As we come closer our launch day, stress levels are high and moral is always barely fluctuating. Luckily, the last month of our scheduled timeline calls on our artist to change hats to bug testers. Due to this, most of the art will be completed before then. So, along with testing, I will hopefully be furthering some of these early branding ideas that we developed in to a full-fledged identity for marketing.

PS. I also did the very early and very rough identity for our studio, Two Hat Games. I don’t think that we have talked about the origin of 0ur name here before. We had reached a point early in our time together that we needed some moniker to rally under. We threw around names like “Uncle Bison” and even the now defunct “THQ”.


At some point while deciding positions and duties, someone proclaimed “Looks like we’ll all be wearing two hats”. From then on, the name stuck.


So long,

Adam Toth

Lead Artist

Repeatable Game Assets

When creating a game like Building 37 that is architectural in nature, the creation of repeatable assets and general prop models help lend a sense of realism and authenticity for the player.  They help make a game seem “lived-in” and can act as kind of a visual code to inform the player as to the environment they are in.  When you actually sit down and start to list all the objects that are associated with and found in a government facility, or any big business type facility for that matter, the list of stuff can get pretty long.

However, creating only a handful of general assets that you can just duplicate in Unity and change the placement of each throughout the game, saves time, effort, and is more efficient for development.

Therefore, we have been gradually creating objects within our environment that can be used repeatably throughout each level of our game.  Things like trash cans, doorways/frames, desk chairs, office telephone, general office desks, you get the point.  Once the object is modeled, we have also been creating various differences in the textures we apply to them. We apply these different textures to the same objects in order to add to the variation throughout the game.

We are now at the point in development of our game where everything aesthetically is starting to come life.  As we begin to increase are asset creation and implement them into the game, Building 37 is starting to look like an actual lived-in facility.

The images below are only a handful of the repeatable asset we have created for use in Building 37 as general prop models which can be used throughout the game.

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– Douglas Heinkel

Art by the Bible: an Update

Hey there!

In the last post I made talked about the absolute importance of having written standards for all things Art and Programming in documents regarded as Art/Programming Bibles, respectively. Now that the team has had some time to put these Bibles to use, I’m coming to you with an update of how they’ve (sometimes) saved us a lot of headaches.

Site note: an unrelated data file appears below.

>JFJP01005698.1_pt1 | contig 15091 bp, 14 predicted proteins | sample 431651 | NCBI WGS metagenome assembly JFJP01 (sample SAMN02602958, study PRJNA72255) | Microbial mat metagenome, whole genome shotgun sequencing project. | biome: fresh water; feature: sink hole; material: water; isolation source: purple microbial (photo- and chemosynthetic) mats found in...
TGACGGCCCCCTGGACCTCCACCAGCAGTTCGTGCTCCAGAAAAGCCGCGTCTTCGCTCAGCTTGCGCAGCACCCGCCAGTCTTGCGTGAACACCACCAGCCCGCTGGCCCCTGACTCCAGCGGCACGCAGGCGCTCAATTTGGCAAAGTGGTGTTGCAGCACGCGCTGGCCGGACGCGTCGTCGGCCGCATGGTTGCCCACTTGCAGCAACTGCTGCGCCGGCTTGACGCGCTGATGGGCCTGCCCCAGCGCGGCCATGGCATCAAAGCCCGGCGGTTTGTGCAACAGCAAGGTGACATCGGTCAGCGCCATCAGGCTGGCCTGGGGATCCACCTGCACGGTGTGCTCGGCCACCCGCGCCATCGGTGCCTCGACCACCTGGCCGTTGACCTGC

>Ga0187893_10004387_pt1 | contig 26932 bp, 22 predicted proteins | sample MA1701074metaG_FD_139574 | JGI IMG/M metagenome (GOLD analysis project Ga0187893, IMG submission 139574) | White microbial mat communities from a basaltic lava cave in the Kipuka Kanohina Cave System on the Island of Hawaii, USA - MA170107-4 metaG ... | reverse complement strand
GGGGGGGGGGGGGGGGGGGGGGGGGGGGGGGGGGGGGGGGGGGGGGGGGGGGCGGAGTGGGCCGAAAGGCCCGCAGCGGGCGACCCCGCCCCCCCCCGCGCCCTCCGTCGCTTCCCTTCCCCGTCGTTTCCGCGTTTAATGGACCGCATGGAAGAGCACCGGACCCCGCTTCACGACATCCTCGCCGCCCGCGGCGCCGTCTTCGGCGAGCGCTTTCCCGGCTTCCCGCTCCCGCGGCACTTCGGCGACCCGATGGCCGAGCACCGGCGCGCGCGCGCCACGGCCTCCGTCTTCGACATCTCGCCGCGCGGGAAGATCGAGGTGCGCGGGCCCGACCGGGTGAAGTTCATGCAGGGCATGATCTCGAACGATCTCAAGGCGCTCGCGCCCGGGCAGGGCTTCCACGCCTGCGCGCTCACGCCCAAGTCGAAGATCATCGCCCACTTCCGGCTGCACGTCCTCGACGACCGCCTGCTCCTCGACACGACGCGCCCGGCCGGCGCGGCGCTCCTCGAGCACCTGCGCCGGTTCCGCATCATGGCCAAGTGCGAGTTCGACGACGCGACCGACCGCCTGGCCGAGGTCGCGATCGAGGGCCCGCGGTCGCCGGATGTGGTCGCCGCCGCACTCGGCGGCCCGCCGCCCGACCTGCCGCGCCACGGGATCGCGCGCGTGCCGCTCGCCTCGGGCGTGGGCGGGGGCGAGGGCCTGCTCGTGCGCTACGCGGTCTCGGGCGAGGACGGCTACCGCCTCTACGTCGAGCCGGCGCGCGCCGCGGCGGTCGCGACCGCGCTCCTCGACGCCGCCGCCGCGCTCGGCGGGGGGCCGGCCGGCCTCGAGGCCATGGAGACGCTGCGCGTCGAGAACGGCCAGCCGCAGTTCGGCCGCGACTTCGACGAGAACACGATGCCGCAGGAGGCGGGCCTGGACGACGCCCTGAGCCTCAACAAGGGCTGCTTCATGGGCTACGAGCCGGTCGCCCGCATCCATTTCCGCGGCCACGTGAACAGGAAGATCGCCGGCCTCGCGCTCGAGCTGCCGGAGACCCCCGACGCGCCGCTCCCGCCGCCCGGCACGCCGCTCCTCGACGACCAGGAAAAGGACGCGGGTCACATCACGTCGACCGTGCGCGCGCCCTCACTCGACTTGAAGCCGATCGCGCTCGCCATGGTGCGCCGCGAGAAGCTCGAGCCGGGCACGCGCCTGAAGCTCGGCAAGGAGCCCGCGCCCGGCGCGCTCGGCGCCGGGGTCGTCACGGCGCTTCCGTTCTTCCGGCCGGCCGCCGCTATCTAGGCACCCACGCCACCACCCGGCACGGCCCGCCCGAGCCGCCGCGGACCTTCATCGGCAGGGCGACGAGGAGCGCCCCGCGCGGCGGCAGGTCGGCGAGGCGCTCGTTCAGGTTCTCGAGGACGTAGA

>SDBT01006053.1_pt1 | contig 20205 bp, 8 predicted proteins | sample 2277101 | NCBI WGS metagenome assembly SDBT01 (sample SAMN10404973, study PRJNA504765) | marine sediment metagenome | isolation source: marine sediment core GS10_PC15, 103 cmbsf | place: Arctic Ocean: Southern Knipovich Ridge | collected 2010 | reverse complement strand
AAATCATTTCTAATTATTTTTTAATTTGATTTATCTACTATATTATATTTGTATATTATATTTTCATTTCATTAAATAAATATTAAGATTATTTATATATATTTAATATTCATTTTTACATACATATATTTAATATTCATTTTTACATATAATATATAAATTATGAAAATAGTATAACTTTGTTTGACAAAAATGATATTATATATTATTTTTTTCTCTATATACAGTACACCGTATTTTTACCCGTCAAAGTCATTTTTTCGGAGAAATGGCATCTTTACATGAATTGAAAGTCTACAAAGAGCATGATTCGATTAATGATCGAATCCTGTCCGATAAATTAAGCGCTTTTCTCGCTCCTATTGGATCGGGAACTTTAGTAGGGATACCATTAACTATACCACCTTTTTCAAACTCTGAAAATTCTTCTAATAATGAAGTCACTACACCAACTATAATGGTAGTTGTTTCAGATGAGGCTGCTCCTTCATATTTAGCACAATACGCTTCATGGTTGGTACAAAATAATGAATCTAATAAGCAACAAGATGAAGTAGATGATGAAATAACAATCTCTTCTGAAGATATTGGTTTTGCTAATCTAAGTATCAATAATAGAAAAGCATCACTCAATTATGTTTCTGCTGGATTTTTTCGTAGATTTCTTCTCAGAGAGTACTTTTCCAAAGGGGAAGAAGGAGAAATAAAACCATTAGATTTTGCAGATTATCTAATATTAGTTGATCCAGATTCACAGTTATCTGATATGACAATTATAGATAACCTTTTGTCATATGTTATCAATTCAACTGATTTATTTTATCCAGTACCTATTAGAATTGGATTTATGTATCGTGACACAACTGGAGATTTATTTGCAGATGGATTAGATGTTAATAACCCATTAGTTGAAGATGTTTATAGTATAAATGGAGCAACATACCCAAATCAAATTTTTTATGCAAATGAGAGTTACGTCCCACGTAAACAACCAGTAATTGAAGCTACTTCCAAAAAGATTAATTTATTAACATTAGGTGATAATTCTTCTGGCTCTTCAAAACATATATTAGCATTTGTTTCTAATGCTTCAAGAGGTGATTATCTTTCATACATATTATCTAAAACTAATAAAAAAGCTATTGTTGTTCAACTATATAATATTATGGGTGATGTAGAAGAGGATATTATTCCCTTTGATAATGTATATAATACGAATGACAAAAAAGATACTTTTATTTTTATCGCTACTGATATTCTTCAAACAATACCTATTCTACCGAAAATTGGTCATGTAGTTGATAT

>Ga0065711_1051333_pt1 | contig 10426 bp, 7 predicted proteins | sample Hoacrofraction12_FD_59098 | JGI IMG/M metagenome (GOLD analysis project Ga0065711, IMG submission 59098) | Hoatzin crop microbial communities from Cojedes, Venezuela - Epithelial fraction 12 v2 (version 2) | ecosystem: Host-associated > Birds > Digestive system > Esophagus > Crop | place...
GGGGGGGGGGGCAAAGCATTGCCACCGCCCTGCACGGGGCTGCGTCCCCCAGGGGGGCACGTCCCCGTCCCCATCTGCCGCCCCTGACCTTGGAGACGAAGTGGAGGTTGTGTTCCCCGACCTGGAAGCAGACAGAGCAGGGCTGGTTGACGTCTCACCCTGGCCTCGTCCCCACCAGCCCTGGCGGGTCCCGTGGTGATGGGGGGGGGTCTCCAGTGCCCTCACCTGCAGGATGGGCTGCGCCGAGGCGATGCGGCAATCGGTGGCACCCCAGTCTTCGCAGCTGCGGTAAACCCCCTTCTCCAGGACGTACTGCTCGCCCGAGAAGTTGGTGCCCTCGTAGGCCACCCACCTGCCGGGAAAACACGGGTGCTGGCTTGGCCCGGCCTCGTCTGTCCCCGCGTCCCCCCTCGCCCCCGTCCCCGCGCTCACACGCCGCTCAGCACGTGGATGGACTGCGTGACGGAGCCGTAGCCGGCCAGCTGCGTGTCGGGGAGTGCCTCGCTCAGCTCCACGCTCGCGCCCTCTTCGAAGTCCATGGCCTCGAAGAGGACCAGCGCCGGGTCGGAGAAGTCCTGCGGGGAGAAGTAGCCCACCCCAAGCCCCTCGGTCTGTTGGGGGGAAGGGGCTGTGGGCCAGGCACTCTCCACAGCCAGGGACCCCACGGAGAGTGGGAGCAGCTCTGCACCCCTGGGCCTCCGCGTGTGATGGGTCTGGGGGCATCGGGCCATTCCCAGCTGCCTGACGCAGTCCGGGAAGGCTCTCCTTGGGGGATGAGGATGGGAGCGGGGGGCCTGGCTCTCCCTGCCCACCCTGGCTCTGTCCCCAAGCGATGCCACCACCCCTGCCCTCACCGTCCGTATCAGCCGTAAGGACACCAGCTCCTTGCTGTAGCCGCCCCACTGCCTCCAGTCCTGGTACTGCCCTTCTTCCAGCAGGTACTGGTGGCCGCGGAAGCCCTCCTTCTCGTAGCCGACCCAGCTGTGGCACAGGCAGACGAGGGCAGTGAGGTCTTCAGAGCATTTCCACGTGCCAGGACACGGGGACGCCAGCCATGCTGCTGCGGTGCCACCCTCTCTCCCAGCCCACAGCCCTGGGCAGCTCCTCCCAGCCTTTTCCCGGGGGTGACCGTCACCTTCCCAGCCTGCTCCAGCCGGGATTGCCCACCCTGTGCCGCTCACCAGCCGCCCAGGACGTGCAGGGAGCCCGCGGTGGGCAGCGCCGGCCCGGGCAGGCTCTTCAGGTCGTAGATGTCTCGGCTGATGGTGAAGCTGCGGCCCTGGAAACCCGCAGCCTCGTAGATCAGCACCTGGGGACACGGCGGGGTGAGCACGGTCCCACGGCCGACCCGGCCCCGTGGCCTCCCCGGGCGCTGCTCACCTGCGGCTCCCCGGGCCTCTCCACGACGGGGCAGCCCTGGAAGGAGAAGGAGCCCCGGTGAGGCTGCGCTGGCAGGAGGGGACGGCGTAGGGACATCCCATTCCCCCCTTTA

Texture work has gone swimmingly ever since we agreed upon a color palette, shown below.

Screen Shot 2016-02-09 at 11.53.02 AM

With the color palette as a sturdy base, we are able to maintain similar room and object styles throughout the game, no matter what artist creates the texture. Shown below are 3 examples of textures created by 3 different artists.

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Now, if you look closely, you can see the color variance and each artist’s interpretation of the color palette. We all have different styles but the Art Bible directs us closer towards one resolved style. Thick outlines and lines to designate texture are big players in making our art look united. I struggled early on with using black lines to imply texture instead of creating the texture with color and detail, but with practice I’ve been able to replicate the style and nearly match the art of my teammates.

We recently ran into one major issue with programming; programmers, comment your code! There’s nothing worse than, on build day, your script breaking the game but you’re unavailable to come in and work so your teammates have to decipher your franken-code and try to solve the issue. Commenting increases readability for anyone who needs to take a quick glance at your code, and it can be a quick refresher of what your code means when you look back at it in 4 months. It’s a quick summary that can save you a lot of time in the long run.

Overall, our Bibles have been invaluable. I’ve personally gone back time and time again if I ever had a question on a naming convention/UV layouts. Without a dedicated color palette our art would look entirely different. The Art and Programming Bibles are the glue that holds our project together. Coherence is created in our game with both of these documents.

Thanks for listening, and I hoped you’re as excited to see the textures in-game as we are here at Two Hat Games!

Ronnie Smith

Part artist, part programmer